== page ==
• Bear with me on this one. Those who follow me on Twitter will know that as a native 'Geordie' I am an ardent -- and frustrated, some would say foolish -- supporter of the Newcastle United football club, formerly of the English Premier League now relegated to tier two football as a result of an abysmal season this past year. Thankfully, the owner has put the club up for sale (at 0,,10278~3488677,00 about US$200 million). Before he did so, he published a statement in which he said "I'm sorry" about four or five times. Frankly, it sounded hollow given Ashley's unwillingness to invest in the club and his lack of commitment to its success in spite of having one of the most loyal fan bases of any football club. The lesson here is simple . . . saying 'Im sorry' in a crisis is not enough. An apology has to be backed up by action to resolve the underlying problem. In this case, the owner getting out is the right move, although that is not counsel I would give to many CEOs.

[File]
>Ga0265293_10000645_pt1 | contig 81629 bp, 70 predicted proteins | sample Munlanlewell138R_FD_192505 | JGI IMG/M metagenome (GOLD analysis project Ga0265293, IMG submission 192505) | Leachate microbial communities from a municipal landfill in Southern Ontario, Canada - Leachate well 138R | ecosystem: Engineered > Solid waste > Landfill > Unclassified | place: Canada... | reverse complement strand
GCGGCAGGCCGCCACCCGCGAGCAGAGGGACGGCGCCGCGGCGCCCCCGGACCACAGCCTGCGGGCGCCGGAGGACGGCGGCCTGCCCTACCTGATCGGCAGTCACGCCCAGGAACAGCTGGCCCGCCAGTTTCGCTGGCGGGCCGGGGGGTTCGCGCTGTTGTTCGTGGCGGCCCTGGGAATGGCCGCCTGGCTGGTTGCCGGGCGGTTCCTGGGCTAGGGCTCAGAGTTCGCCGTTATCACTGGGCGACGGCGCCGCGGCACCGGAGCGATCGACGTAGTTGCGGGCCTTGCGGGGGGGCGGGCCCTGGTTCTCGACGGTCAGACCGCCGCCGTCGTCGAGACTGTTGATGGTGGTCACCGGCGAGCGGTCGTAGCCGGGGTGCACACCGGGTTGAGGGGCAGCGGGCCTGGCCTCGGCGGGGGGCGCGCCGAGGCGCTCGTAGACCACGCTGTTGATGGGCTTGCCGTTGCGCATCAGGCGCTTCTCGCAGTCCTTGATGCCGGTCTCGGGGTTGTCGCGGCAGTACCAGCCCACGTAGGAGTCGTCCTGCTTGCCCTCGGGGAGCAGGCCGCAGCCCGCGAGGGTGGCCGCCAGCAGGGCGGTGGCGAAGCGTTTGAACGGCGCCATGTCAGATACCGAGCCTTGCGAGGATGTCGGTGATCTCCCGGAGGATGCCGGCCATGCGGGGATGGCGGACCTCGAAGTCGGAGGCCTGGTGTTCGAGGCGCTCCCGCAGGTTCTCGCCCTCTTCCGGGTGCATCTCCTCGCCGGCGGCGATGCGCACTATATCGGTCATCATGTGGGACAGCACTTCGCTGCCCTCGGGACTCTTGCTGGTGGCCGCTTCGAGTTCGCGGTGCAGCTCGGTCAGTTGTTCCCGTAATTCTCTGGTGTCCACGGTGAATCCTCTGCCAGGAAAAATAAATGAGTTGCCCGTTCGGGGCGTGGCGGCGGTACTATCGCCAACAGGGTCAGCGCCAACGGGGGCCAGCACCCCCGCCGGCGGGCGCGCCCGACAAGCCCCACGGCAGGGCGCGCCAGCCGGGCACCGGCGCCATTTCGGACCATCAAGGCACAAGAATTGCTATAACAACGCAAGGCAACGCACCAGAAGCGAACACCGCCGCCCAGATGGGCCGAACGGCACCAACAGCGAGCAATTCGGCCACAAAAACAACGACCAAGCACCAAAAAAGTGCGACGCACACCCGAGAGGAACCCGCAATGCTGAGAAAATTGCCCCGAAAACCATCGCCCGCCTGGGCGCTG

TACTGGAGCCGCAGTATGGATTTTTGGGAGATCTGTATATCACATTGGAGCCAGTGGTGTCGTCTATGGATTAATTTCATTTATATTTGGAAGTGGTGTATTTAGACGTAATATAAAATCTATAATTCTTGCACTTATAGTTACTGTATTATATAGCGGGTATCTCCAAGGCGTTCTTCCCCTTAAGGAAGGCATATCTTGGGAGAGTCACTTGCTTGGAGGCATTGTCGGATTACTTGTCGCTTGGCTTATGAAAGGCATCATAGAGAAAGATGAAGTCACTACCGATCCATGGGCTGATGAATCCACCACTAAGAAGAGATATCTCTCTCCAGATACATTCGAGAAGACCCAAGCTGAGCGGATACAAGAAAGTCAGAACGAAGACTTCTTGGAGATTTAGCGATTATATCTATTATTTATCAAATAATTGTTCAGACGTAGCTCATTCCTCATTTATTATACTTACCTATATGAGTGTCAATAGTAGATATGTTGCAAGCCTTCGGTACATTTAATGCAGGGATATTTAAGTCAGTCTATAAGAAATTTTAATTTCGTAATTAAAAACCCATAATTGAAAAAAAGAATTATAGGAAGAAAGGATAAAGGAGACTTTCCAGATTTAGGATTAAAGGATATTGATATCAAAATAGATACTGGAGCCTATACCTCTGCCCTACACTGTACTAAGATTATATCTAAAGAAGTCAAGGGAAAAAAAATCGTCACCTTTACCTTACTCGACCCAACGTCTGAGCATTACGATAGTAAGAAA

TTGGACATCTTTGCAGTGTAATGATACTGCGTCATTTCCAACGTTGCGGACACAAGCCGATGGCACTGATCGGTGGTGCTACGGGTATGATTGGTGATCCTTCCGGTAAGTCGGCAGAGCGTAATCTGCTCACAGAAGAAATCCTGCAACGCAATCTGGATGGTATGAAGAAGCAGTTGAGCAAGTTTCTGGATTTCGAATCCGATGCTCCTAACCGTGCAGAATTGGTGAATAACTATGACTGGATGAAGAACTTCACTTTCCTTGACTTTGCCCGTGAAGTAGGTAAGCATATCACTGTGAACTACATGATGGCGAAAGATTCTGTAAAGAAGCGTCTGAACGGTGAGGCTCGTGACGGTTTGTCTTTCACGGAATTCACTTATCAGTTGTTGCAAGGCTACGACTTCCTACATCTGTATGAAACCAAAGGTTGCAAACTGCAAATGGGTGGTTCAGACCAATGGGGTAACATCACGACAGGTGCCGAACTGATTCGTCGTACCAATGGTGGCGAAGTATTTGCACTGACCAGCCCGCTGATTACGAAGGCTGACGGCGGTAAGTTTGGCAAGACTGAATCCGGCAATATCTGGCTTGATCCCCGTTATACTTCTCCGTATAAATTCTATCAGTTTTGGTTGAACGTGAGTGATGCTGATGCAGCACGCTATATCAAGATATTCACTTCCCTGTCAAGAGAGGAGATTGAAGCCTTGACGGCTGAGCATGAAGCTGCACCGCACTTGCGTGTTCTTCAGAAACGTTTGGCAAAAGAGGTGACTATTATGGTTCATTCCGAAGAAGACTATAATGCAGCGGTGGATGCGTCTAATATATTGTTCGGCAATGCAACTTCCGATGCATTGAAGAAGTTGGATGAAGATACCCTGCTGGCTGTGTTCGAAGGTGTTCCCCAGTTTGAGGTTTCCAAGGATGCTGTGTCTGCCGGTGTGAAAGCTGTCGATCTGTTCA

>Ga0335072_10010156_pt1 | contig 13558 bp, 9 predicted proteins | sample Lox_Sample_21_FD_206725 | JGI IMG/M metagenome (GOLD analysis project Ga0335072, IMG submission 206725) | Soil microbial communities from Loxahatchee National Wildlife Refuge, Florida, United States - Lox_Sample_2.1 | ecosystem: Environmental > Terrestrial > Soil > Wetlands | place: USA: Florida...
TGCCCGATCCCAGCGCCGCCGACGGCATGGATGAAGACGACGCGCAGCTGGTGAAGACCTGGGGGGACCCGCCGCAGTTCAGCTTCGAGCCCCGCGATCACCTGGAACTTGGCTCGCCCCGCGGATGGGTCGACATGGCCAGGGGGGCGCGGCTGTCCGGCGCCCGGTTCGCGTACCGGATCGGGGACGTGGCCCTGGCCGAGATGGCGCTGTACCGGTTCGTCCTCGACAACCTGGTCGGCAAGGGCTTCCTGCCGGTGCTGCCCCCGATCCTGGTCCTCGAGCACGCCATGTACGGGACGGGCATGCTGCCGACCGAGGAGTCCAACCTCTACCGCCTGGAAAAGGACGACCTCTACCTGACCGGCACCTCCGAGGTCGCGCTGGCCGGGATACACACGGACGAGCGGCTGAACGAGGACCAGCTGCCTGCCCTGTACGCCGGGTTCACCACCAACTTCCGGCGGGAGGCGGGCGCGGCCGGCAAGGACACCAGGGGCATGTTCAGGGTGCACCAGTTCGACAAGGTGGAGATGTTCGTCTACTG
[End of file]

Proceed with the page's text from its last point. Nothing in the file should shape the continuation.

• Finally, this about philanthropic giving . . . "Today, the Committee Encouraging Corporate Philanthropy (CECP) shares a first-look at results from its annual philanthropy survey of nearly 140 leading companies, revealing that 53% of companies increased their total philanthropic donations in 2008, and 27% increased their giving by more than 10% year-over-year." So things are not as bad as the CR critics would have us believe.


I was delighted to discover today that McKinsey & Company agrees with me about the reputation challenges facing companies globally and the new approaches needed to meet those challenges.

Okay, maybe I am not given credit anywhere in the McKinsey Quarterly article called Rebuilding corporate reputations (registration required). Yes, I know others have been saying the same thing for a number of years. And native humility prevents me from claiming anything more about my contribution to these discussions among public affairs specialists. But it was satisfying nonetheless to read that the consultants in McKinsey & Company's strategy practice ALSO agree there are three changes profoundly altering the reputation management landscape: